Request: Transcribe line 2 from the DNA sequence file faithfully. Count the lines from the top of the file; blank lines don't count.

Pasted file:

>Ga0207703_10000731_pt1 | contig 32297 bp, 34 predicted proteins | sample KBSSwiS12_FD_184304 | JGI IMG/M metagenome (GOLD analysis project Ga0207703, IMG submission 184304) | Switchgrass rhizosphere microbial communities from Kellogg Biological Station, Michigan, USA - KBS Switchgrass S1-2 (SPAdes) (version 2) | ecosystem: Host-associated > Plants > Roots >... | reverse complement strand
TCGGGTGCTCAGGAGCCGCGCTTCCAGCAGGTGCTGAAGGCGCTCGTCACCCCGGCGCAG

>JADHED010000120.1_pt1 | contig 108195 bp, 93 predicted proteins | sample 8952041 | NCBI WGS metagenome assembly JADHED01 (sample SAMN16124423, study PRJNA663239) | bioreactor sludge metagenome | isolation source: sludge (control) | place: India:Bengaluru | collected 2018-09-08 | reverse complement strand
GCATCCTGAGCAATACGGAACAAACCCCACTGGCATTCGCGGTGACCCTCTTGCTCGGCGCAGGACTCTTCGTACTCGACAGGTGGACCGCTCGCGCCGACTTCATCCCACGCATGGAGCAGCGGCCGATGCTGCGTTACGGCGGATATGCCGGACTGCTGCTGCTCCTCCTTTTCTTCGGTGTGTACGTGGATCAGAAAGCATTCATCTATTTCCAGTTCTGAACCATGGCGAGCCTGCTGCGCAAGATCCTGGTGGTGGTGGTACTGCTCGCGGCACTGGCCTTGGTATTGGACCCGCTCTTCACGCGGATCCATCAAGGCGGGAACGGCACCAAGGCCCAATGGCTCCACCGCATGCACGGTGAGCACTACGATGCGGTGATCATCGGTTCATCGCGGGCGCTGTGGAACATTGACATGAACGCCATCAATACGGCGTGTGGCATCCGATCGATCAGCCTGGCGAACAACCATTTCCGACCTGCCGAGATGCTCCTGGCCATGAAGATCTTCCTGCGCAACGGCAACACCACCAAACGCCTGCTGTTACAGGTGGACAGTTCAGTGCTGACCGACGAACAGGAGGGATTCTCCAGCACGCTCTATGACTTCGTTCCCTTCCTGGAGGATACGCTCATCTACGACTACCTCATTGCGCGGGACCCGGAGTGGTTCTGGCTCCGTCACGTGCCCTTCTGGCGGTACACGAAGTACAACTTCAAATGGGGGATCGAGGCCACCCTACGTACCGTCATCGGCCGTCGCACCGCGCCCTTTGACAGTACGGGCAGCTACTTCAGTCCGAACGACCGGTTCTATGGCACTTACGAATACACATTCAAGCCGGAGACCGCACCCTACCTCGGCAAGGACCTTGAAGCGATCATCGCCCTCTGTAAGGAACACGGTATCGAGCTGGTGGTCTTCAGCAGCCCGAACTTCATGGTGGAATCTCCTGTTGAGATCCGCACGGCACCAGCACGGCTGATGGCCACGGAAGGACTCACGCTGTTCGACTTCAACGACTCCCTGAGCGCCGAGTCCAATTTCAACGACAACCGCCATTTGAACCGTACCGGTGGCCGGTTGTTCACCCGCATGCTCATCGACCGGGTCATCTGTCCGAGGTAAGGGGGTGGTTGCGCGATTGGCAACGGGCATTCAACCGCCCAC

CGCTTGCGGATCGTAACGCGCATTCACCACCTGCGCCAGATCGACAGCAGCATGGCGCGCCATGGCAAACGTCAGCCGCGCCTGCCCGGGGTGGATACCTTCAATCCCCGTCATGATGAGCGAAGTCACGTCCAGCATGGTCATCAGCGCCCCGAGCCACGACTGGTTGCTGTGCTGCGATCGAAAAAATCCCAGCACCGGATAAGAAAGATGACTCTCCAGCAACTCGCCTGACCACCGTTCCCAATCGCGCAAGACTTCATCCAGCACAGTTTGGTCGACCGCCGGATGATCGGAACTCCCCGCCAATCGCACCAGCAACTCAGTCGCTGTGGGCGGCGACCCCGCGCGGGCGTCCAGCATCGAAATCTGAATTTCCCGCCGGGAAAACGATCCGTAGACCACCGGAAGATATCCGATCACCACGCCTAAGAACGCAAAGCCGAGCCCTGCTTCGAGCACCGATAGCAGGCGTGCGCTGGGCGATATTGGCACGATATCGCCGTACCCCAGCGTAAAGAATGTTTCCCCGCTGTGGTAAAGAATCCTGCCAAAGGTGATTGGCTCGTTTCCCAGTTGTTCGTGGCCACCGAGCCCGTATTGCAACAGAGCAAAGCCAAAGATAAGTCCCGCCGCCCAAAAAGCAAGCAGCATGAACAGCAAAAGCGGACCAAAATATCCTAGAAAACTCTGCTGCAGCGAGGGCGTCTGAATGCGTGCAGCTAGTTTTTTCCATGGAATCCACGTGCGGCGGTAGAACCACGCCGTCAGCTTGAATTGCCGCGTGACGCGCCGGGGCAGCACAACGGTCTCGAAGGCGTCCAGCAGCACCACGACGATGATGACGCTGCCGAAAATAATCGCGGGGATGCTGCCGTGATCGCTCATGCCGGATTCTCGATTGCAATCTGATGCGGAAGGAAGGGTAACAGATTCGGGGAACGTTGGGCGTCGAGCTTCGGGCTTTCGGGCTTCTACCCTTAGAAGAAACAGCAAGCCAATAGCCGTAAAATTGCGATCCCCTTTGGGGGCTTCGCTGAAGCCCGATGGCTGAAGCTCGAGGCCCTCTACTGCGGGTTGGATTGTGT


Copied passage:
TCGGGTGCTCAGGAGCCGCGCTTCCAGCAGGTGCTGAAGGCGCTCGTCACCCCGGCGCAG